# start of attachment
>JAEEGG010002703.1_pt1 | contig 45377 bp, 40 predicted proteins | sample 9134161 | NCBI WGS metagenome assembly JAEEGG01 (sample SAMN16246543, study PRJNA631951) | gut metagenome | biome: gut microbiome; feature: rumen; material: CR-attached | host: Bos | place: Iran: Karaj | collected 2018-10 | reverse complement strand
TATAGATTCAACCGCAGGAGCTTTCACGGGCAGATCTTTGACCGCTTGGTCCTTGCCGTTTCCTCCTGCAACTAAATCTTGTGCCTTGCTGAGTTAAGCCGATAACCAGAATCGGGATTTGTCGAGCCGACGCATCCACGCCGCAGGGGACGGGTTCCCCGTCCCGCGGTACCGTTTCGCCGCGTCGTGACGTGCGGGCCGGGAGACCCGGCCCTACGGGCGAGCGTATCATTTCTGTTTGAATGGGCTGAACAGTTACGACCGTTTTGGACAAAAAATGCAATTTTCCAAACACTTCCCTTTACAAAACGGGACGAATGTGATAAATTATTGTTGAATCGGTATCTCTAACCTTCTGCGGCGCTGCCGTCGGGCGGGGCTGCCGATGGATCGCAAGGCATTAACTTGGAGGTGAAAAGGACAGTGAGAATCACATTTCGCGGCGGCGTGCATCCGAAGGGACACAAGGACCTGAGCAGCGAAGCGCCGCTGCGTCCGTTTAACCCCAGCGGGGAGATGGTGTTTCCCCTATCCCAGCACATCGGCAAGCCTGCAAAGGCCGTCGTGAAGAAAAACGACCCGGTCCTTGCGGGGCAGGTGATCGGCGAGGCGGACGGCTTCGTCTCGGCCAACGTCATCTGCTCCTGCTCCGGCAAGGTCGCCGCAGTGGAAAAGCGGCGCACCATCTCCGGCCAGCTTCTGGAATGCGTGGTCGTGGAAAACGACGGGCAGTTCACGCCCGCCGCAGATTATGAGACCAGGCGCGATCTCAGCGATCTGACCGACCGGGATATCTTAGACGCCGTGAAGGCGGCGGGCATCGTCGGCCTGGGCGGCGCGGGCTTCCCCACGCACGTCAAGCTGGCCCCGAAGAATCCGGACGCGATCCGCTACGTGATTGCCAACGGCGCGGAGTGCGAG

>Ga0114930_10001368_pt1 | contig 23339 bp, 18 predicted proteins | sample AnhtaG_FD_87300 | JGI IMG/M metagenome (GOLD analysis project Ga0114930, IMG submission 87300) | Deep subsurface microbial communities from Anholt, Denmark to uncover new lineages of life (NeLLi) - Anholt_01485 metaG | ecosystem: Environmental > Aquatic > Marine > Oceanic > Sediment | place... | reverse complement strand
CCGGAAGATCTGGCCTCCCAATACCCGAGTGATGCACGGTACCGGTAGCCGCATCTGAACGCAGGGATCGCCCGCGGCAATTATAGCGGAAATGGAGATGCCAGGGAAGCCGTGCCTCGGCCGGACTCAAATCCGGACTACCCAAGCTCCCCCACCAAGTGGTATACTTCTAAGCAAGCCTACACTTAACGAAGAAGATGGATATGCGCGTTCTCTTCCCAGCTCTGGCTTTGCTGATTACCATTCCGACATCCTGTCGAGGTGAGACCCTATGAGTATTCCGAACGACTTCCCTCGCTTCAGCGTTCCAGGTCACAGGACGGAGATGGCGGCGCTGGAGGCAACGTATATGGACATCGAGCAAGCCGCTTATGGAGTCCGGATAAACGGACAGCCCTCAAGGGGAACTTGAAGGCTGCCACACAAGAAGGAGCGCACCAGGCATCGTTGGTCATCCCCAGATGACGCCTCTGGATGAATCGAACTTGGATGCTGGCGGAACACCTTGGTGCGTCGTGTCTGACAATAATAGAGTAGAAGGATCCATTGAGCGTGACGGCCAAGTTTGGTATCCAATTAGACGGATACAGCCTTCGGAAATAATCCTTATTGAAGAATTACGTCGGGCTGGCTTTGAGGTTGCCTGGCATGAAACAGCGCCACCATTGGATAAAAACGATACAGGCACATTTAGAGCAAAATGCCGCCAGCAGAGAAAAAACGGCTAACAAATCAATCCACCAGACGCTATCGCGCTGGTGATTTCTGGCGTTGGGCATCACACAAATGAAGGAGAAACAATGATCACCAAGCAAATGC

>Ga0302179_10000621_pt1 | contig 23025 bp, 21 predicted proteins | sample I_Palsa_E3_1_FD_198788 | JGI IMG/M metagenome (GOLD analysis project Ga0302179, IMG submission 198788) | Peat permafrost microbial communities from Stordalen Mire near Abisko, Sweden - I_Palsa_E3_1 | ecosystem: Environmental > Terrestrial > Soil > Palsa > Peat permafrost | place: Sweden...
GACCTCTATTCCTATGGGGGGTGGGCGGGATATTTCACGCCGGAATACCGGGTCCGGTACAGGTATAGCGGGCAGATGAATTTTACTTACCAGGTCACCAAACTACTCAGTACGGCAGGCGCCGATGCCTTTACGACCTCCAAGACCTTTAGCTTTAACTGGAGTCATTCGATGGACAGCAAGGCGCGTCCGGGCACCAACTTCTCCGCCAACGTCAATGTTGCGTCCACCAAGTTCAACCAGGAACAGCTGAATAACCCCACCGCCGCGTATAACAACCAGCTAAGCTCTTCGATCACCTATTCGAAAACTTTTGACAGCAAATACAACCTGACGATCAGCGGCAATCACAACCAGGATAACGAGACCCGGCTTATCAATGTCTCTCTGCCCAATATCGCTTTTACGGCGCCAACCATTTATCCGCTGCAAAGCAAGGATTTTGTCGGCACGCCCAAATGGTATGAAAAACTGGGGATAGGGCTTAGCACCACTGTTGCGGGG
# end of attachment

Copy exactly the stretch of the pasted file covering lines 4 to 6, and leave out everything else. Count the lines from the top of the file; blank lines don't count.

CCGGAAGATCTGGCCTCCCAATACCCGAGTGATGCACGGTACCGGTAGCCGCATCTGAACGCAGGGATCGCCCGCGGCAATTATAGCGGAAATGGAGATGCCAGGGAAGCCGTGCCTCGGCCGGACTCAAATCCGGACTACCCAAGCTCCCCCACCAAGTGGTATACTTCTAAGCAAGCCTACACTTAACGAAGAAGATGGATATGCGCGTTCTCTTCCCAGCTCTGGCTTTGCTGATTACCATTCCGACATCCTGTCGAGGTGAGACCCTATGAGTATTCCGAACGACTTCCCTCGCTTCAGCGTTCCAGGTCACAGGACGGAGATGGCGGCGCTGGAGGCAACGTATATGGACATCGAGCAAGCCGCTTATGGAGTCCGGATAAACGGACAGCCCTCAAGGGGAACTTGAAGGCTGCCACACAAGAAGGAGCGCACCAGGCATCGTTGGTCATCCCCAGATGACGCCTCTGGATGAATCGAACTTGGATGCTGGCGGAACACCTTGGTGCGTCGTGTCTGACAATAATAGAGTAGAAGGATCCATTGAGCGTGACGGCCAAGTTTGGTATCCAATTAGACGGATACAGCCTTCGGAAATAATCCTTATTGAAGAATTACGTCGGGCTGGCTTTGAGGTTGCCTGGCATGAAACAGCGCCACCATTGGATAAAAACGATACAGGCACATTTAGAGCAAAATGCCGCCAGCAGAGAAAAAACGGCTAACAAATCAATCCACCAGACGCTATCGCGCTGGTGATTTCTGGCGTTGGGCATCACACAAATGAAGGAGAAACAATGATCACCAAGCAAATGC

>Ga0302179_10000621_pt1 | contig 23025 bp, 21 predicted proteins | sample I_Palsa_E3_1_FD_198788 | JGI IMG/M metagenome (GOLD analysis project Ga0302179, IMG submission 198788) | Peat permafrost microbial communities from Stordalen Mire near Abisko, Sweden - I_Palsa_E3_1 | ecosystem: Environmental > Terrestrial > Soil > Palsa > Peat permafrost | place: Sweden...
GACCTCTATTCCTATGGGGGGTGGGCGGGATATTTCACGCCGGAATACCGGGTCCGGTACAGGTATAGCGGGCAGATGAATTTTACTTACCAGGTCACCAAACTACTCAGTACGGCAGGCGCCGATGCCTTTACGACCTCCAAGACCTTTAGCTTTAACTGGAGTCATTCGATGGACAGCAAGGCGCGTCCGGGCACCAACTTCTCCGCCAACGTCAATGTTGCGTCCACCAAGTTCAACCAGGAACAGCTGAATAACCCCACCGCCGCGTATAACAACCAGCTAAGCTCTTCGATCACCTATTCGAAAACTTTTGACAGCAAATACAACCTGACGATCAGCGGCAATCACAACCAGGATAACGAGACCCGGCTTATCAATGTCTCTCTGCCCAATATCGCTTTTACGGCGCCAACCATTTATCCGCTGCAAAGCAAGGATTTTGTCGGCACGCCCAAATGGTATGAAAAACTGGGGATAGGGCTTAGCACCACTGTTGCGGGG